The impending release of the curriculum change in Alberta brings with it some uncertainty, especially for teachers, and a new report makes bold recommendations on how that teaching will look. But not everybody likes what they see.
An appointed group called the Task Force for Teaching Excellence (TFTE) has spent months compiling surveys and research on how students can receive a better education. They provided recommendations to Alberta Education.
The document’s focus is on one goal: for every child, in every class, there is an excellent teacher.
The 228-page report provides detailed recommendations on teaching and teaching supports as the new Alberta school curriculum Inspiring Education starts to become a reality. Feedback from many organizations, including the Alberta Teachers Association (ATA) and the College of Alberta School Superintendents (CASS) was sought as well as public input from teachers, parents and other stakeholders.
Some of those recommendations have brought scathing criticism from the ATA, mostly over stricter recommendations for teachers. Mark Ramsaker, ATA president, stated in a press release that the task force lacked transparency and legitimacy.
“This seriously undermines teachers’ trust in (the) relationship with this Progressive Conservative government,” Ramsaker stressed.
The areas of most worry to the ATA relates to teacher recertification every five years, granting teaching certificates to individuals who do not have a teaching degree and suggestions that principals be separated from the ATA union. The ATA calls it an “attempt to extort compliance from the association by threatening to remove principals from membership and/or break it up.”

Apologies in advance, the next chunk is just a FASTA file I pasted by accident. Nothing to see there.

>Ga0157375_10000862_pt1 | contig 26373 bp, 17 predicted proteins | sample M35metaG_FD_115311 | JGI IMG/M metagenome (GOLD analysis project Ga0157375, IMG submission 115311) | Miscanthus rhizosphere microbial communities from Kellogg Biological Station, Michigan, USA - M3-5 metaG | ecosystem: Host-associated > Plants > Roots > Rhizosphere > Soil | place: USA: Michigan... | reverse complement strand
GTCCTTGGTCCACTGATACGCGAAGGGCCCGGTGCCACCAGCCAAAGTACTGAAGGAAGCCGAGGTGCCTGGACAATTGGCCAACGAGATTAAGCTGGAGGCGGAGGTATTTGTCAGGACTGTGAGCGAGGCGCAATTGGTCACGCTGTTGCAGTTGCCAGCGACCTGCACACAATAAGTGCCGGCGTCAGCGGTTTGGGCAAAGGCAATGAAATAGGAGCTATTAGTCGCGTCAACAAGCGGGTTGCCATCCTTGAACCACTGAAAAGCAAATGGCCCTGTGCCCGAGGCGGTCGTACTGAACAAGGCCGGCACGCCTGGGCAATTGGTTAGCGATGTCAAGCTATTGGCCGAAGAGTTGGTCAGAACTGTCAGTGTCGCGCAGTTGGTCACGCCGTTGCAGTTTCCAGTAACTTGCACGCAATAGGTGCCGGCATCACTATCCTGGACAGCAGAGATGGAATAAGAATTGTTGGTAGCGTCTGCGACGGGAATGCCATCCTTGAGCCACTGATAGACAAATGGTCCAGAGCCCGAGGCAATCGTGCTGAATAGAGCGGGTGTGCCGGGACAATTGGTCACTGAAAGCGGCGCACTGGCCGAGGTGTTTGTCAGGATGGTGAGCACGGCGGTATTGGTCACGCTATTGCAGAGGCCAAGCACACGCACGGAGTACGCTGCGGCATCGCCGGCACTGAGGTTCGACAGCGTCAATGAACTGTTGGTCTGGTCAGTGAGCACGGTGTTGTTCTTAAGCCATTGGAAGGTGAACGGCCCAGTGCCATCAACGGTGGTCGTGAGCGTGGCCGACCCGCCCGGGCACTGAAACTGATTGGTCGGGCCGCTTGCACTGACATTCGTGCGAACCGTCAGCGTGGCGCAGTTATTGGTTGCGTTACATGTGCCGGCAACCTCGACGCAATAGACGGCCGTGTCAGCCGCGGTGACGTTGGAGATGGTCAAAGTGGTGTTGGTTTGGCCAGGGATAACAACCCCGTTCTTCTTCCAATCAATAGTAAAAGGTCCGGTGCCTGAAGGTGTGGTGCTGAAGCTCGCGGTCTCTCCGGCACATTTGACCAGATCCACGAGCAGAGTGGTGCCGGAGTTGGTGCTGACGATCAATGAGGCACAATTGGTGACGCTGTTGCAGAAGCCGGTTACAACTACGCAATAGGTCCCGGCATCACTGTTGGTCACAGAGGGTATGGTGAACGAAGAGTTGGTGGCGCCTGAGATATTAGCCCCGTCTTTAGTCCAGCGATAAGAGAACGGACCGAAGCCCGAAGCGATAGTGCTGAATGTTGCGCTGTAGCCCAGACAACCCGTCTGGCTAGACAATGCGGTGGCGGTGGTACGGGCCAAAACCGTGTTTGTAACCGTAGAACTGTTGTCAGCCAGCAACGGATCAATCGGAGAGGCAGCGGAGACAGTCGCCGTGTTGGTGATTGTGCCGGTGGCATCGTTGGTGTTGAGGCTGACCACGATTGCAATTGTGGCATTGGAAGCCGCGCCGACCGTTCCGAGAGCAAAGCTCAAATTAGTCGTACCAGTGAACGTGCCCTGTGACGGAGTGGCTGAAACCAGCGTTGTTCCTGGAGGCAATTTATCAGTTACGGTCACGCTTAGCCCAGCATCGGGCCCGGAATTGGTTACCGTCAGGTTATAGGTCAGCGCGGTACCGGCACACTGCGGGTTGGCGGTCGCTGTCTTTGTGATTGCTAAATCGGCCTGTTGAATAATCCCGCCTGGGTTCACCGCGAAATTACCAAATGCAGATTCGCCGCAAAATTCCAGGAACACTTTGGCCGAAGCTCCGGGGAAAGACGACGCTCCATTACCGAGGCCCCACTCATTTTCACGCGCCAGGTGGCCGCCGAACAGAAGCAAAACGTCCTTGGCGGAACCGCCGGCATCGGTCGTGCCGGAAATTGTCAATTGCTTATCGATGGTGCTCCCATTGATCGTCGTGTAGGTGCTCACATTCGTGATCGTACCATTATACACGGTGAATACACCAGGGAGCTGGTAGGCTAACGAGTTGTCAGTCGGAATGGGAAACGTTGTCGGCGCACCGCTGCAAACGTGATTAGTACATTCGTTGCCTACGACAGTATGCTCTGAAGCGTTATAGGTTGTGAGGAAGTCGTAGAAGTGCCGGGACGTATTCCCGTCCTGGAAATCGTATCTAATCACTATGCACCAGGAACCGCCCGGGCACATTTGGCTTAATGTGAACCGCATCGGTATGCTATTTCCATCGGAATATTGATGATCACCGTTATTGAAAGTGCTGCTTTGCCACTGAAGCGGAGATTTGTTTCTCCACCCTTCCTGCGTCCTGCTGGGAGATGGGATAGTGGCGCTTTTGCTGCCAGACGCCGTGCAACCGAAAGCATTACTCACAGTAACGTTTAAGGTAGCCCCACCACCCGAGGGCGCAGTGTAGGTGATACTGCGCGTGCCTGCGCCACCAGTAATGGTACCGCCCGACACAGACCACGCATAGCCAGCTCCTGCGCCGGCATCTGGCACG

The press release claims that the Minister of Education Jeff Johnson and staffers have tried to direct the work of the task force.
Decisions behind the task force recommendations
Shelley Ralston is one of the 16 members on the task force. She is the chairperson of the Red Deer College Board of Governors and provided a response to the ATA’s statement.
“I think it’s disappointing that they have chosen to respond in a fashion that it is an attack or an alienation,” said Ralston.
She said students, and how they learn, were the priorities of this report and many of the recommendations are meant as a means to help teachers rather than hinder them.
Three thousand Albertans contributed to the report, explained Ralston, and many of them were teachers or parents or school administrators.
There were seven methods of consultation: online surveys, online bulletin boards, regional consultations, focused dialogues with key stakeholders, written submissions from organizations, one-on-one meetings and questions posed at an Inspiring Education symposium in February.
Biggest challenge to implementing the recommendations
“We’re not trying to fix something that is broken. We’re trying to take something that is good to great,” stated Ralston.
She suggests that 30 years from now, the education landscape is going to look different and Alberta needs to be ready for that. Where the task force had issues is there are pockets of educational advances in Alberta but no consistent provincial standard that guides teachers and school leaders.
“That’s not fair to every child in every classroom every day,” said Ralston.
She feels the biggest challenge will be in Alberta Education implementing only part of the recommendations from the task force. “If we unpack these and only do one thing, we will move the bar and it will be good, but it won’t be great,” she added.
Many of the recommendations are “interdependent” and one without the other may bring some benefits to Alberta’s education system but not to the whole.
Response from the College of Alberta School Superintendents (CASS)
Larry Jacobs is the president of CASS and the Wolf Creek Public Schools superintendent. He said that many superintendents are pleased with the report bringing clarity to teaching excellence and how it will look in the future.